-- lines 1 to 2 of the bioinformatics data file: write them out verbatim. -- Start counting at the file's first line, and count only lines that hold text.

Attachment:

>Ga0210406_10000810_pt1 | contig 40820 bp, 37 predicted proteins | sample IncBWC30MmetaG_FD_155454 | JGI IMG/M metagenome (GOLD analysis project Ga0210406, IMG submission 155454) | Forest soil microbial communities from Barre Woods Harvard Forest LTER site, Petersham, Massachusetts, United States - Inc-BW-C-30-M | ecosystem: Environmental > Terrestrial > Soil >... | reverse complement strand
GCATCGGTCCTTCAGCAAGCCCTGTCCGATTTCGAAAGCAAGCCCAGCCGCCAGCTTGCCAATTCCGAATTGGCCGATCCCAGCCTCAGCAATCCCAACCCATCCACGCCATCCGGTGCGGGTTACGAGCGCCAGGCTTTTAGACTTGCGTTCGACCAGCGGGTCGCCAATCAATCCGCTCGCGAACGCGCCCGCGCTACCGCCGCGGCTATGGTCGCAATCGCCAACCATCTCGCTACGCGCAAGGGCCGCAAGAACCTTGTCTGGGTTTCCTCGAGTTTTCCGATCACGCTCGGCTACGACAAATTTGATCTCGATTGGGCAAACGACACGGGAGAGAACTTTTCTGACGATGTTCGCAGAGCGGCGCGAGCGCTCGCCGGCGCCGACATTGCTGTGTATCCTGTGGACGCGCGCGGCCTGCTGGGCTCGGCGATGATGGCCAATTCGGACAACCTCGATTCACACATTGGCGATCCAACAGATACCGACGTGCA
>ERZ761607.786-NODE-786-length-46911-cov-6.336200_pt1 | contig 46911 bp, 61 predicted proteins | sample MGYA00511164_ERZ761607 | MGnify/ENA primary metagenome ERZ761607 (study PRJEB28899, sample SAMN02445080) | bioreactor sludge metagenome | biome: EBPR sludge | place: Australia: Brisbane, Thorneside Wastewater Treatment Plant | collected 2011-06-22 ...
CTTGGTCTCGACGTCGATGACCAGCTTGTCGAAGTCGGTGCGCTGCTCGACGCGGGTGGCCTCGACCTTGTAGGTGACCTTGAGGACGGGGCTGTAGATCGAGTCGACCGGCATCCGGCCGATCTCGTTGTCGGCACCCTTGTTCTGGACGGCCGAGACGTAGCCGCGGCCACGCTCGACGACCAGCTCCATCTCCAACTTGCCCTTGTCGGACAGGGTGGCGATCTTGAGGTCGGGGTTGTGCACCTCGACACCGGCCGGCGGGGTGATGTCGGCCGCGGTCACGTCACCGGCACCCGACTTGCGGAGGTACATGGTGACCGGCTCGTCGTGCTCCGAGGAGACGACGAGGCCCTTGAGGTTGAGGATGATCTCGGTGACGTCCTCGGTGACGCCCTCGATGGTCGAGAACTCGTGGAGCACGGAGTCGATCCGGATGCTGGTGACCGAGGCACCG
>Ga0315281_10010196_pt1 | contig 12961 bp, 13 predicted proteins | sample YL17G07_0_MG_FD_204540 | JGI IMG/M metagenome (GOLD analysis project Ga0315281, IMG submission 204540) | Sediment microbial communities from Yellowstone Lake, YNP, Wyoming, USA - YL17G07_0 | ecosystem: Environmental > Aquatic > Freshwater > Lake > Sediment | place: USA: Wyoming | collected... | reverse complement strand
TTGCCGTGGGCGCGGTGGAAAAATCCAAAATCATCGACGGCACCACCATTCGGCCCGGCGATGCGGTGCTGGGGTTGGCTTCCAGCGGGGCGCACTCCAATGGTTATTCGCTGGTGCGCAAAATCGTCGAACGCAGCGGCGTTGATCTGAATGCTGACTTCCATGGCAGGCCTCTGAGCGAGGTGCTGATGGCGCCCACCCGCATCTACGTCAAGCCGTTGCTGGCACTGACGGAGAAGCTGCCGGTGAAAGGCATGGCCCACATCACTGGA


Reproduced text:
>Ga0210406_10000810_pt1 | contig 40820 bp, 37 predicted proteins | sample IncBWC30MmetaG_FD_155454 | JGI IMG/M metagenome (GOLD analysis project Ga0210406, IMG submission 155454) | Forest soil microbial communities from Barre Woods Harvard Forest LTER site, Petersham, Massachusetts, United States - Inc-BW-C-30-M | ecosystem: Environmental > Terrestrial > Soil >... | reverse complement strand
GCATCGGTCCTTCAGCAAGCCCTGTCCGATTTCGAAAGCAAGCCCAGCCGCCAGCTTGCCAATTCCGAATTGGCCGATCCCAGCCTCAGCAATCCCAACCCATCCACGCCATCCGGTGCGGGTTACGAGCGCCAGGCTTTTAGACTTGCGTTCGACCAGCGGGTCGCCAATCAATCCGCTCGCGAACGCGCCCGCGCTACCGCCGCGGCTATGGTCGCAATCGCCAACCATCTCGCTACGCGCAAGGGCCGCAAGAACCTTGTCTGGGTTTCCTCGAGTTTTCCGATCACGCTCGGCTACGACAAATTTGATCTCGATTGGGCAAACGACACGGGAGAGAACTTTTCTGACGATGTTCGCAGAGCGGCGCGAGCGCTCGCCGGCGCCGACATTGCTGTGTATCCTGTGGACGCGCGCGGCCTGCTGGGCTCGGCGATGATGGCCAATTCGGACAACCTCGATTCACACATTGGCGATCCAACAGATACCGACGTGCA